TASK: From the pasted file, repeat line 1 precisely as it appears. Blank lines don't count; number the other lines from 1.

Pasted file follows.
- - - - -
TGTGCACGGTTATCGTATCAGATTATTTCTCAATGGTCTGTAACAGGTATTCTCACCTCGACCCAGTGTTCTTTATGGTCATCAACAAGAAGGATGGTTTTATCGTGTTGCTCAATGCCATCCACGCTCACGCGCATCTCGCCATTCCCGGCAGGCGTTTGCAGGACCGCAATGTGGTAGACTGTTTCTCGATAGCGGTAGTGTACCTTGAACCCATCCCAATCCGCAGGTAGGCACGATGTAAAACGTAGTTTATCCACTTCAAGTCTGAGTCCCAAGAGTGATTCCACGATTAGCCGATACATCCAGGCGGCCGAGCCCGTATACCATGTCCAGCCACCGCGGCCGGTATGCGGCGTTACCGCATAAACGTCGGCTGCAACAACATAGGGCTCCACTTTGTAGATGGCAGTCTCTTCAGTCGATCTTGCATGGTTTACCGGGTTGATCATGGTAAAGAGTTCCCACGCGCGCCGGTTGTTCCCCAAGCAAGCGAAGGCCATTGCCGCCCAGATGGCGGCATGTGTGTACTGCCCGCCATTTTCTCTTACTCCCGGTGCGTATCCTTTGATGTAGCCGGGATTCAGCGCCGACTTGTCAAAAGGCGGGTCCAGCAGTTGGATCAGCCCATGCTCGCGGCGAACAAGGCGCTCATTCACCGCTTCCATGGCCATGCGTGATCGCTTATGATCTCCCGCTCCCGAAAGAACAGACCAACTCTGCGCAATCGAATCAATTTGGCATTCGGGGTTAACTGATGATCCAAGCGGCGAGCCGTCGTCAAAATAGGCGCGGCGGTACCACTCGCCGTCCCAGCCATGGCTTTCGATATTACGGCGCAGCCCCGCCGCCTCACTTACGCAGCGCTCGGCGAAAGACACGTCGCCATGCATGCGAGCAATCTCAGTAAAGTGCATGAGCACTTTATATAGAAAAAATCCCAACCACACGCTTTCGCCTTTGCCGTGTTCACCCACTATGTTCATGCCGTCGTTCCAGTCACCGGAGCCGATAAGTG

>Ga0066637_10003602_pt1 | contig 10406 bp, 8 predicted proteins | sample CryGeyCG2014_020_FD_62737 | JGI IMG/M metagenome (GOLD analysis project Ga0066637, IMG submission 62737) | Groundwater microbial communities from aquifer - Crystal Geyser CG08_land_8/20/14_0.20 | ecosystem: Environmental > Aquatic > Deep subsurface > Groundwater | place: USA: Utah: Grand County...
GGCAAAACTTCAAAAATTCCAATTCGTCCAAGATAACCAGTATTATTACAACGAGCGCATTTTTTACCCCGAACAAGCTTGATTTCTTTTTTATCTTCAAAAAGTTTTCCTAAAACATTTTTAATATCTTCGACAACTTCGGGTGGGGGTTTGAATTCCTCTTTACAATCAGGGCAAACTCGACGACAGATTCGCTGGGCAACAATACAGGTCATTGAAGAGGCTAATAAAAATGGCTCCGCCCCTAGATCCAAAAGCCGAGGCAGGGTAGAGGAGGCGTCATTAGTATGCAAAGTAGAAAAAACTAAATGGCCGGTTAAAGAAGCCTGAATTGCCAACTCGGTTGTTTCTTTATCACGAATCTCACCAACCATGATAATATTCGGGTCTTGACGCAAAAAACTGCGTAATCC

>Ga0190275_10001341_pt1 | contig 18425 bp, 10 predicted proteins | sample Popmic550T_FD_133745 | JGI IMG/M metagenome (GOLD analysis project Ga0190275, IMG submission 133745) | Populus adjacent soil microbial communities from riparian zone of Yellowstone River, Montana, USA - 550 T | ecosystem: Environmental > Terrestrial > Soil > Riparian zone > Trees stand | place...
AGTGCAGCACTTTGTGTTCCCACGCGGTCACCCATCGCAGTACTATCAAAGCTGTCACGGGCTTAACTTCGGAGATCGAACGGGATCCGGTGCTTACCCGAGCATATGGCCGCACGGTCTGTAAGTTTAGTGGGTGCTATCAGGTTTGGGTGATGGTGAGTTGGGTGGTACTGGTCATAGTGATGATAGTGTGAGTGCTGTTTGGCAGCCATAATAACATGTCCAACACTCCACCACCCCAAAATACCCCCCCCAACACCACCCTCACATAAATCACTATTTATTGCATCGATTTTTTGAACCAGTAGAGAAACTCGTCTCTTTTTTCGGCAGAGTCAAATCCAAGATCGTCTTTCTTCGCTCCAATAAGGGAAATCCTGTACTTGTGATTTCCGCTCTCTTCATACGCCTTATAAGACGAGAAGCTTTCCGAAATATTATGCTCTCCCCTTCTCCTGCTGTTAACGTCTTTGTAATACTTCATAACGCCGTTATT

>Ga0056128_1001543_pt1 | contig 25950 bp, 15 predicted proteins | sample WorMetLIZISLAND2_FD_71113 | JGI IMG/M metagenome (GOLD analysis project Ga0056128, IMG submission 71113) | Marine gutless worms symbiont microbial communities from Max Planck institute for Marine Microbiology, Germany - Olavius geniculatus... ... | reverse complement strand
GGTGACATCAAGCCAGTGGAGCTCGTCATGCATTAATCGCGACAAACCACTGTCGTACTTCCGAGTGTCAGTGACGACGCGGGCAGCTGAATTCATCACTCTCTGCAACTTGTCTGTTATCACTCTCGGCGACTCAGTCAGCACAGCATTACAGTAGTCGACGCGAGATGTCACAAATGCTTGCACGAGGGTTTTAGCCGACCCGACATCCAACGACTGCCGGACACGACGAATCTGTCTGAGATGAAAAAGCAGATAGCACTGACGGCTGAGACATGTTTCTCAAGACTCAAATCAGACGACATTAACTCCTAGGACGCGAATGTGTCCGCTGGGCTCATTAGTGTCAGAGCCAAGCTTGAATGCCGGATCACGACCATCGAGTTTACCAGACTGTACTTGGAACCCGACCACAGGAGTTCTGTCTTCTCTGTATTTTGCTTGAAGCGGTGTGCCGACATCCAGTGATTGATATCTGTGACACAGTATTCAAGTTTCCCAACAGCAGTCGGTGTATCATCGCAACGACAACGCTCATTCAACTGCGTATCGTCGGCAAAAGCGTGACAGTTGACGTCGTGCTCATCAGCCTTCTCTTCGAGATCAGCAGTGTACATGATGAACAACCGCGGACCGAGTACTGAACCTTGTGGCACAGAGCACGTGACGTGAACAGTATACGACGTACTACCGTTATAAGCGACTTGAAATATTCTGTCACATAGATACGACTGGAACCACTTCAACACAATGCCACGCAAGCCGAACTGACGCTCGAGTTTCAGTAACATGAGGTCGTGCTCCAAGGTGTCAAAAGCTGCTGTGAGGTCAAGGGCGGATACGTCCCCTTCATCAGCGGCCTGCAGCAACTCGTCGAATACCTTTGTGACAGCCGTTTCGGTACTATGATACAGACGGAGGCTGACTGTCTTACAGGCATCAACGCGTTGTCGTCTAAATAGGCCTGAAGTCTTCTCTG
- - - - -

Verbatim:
TGTGCACGGTTATCGTATCAGATTATTTCTCAATGGTCTGTAACAGGTATTCTCACCTCGACCCAGTGTTCTTTATGGTCATCAACAAGAAGGATGGTTTTATCGTGTTGCTCAATGCCATCCACGCTCACGCGCATCTCGCCATTCCCGGCAGGCGTTTGCAGGACCGCAATGTGGTAGACTGTTTCTCGATAGCGGTAGTGTACCTTGAACCCATCCCAATCCGCAGGTAGGCACGATGTAAAACGTAGTTTATCCACTTCAAGTCTGAGTCCCAAGAGTGATTCCACGATTAGCCGATACATCCAGGCGGCCGAGCCCGTATACCATGTCCAGCCACCGCGGCCGGTATGCGGCGTTACCGCATAAACGTCGGCTGCAACAACATAGGGCTCCACTTTGTAGATGGCAGTCTCTTCAGTCGATCTTGCATGGTTTACCGGGTTGATCATGGTAAAGAGTTCCCACGCGCGCCGGTTGTTCCCCAAGCAAGCGAAGGCCATTGCCGCCCAGATGGCGGCATGTGTGTACTGCCCGCCATTTTCTCTTACTCCCGGTGCGTATCCTTTGATGTAGCCGGGATTCAGCGCCGACTTGTCAAAAGGCGGGTCCAGCAGTTGGATCAGCCCATGCTCGCGGCGAACAAGGCGCTCATTCACCGCTTCCATGGCCATGCGTGATCGCTTATGATCTCCCGCTCCCGAAAGAACAGACCAACTCTGCGCAATCGAATCAATTTGGCATTCGGGGTTAACTGATGATCCAAGCGGCGAGCCGTCGTCAAAATAGGCGCGGCGGTACCACTCGCCGTCCCAGCCATGGCTTTCGATATTACGGCGCAGCCCCGCCGCCTCACTTACGCAGCGCTCGGCGAAAGACACGTCGCCATGCATGCGAGCAATCTCAGTAAAGTGCATGAGCACTTTATATAGAAAAAATCCCAACCACACGCTTTCGCCTTTGCCGTGTTCACCCACTATGTTCATGCCGTCGTTCCAGTCACCGGAGCCGATAAGTG